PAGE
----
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Murder by decree

The untold story of President Rafsanjani of Iran and the killing of the intellectuals
The Independant
By Robert Fisk,
8 March 2000

They say that up to a hundred men and women were officially murdered between 1987 and 1997, in the 10 years that Ali Akbar Hashemi Rafsanjani held the presidency of Iran. There were writers and intellectuals injected with potassium cyanide or knifed to death; a married woman rumoured to have had an affair with a senior Iranian intelligence officer – she was silenced lest her story become public; a priest; a homosexual; and criminals who had made enemies of Iran's leadership. The names of some of the murderers, many linked to the Iranian Intelligence Ministry and printed for the first time in The Independent today, are known to many in Tehran but – even in the astonishing breeze of press freedom that drifts across the city in the aftermath of last month's parliamentary elections – no Iranian journalist has yet revealed their identities.

One of the bravest of Iranian reporters, the investigative journalist Akbar Gangi who writes for Sobi-Emrous, asked ex-president Rafsanjani's influential daughter Faiza if her father knew of the suspected judicial executions. She told Gangi that her father had "no control" over the Intelligence Ministry and "no information" on the murders. Gangi recalls their conversation with a smile. "I told her that if we accepted this argument, then Mr Rafsanjani would be Cardinal Richelieu," he says. "I said it was unacceptable that Hashemi Rafsanjani had no control over the Intelligence Ministry. I wrote in my paper that if Rafsanjani really had no control, then how did he once manage to fire one of Fallahian's deputies – in a case that involved Rafsanjani's family?"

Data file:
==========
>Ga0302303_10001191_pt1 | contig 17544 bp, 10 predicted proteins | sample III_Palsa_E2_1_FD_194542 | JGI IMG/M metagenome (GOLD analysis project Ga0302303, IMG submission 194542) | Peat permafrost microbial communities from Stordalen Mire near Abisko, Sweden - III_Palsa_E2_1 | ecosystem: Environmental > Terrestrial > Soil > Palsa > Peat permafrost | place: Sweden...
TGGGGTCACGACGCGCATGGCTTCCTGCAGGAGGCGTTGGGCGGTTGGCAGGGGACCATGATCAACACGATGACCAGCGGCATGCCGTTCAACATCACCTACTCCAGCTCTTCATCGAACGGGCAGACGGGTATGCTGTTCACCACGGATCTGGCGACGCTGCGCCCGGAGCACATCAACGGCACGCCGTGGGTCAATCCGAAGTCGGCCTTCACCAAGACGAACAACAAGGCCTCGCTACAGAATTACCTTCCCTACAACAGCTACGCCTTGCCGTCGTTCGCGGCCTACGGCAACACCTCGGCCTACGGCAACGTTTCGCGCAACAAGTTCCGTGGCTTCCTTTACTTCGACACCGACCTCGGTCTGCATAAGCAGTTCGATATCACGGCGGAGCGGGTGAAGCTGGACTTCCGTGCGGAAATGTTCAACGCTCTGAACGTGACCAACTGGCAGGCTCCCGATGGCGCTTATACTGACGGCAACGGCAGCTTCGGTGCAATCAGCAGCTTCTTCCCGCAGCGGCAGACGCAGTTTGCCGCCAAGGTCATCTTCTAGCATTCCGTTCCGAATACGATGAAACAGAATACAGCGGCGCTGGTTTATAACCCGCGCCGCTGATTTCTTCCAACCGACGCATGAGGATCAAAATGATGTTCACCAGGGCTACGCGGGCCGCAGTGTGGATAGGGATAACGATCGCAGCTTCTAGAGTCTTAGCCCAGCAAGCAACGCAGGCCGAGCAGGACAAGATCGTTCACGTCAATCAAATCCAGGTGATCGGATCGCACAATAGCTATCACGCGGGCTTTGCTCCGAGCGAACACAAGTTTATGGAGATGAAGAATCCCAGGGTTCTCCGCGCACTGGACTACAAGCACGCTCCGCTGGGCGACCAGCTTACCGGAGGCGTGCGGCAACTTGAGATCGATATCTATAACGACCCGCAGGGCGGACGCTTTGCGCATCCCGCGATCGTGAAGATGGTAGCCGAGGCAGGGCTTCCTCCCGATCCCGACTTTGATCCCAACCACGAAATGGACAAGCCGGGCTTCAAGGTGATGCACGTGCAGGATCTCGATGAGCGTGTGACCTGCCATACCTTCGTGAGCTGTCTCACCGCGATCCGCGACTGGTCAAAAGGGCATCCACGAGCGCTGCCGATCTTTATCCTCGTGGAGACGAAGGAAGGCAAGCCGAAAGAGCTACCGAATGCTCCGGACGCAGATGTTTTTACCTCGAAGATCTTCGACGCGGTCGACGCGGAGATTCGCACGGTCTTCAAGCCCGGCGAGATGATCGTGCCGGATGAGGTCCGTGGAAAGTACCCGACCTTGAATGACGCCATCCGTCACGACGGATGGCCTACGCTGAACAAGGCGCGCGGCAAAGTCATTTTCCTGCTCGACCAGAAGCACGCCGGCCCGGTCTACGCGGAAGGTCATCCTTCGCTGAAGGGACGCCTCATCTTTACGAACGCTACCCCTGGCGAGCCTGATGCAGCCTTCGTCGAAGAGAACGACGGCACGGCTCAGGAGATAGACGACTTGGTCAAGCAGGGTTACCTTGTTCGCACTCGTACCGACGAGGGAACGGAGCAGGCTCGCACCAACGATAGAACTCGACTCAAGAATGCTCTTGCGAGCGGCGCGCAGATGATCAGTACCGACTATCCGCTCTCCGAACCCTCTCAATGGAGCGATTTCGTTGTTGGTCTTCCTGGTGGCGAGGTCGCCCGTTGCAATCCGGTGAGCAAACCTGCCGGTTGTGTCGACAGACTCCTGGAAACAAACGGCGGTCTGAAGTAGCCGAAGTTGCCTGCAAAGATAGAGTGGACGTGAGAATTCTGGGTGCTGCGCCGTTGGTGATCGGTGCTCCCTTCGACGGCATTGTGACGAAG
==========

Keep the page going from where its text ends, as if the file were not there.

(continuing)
Ali Fallahian was a name uttered with fear only a decade ago in Tehran. As the head of Iranian intelligence, he held the power of life and death over thousands; and in a regime which had hanged perhaps 20,000 – some say 30,000 – of its young male and female opponents in the immediate aftermath of the Iran-Iraq war, Fallahian was not a man to be crossed. Along with at least six other named officials, some still holding positions in the clerical judiciary in Iran, he is said to have agreed to secret fatwas, ordering the murder of journalists, writers, clerics and crooks.

Gangi's new book, The Dungeon of Ghosts, talks of a secret committee – its members unnamed – that met regularly to decide which of the regime's internal enemies should be liquidated. "They were the ιminence grise, a grey power which approved religious fatwas for killing people," Gangi says. "Everyone knows who they are. A month ago, I wrote an article about this. I mentioned the committee and pointed out that Rafsanjani was president at the time. It exploded like a bomb. But I also wrote in the article that there were some questions about the relationship of Rafsanjani and the members of the committee."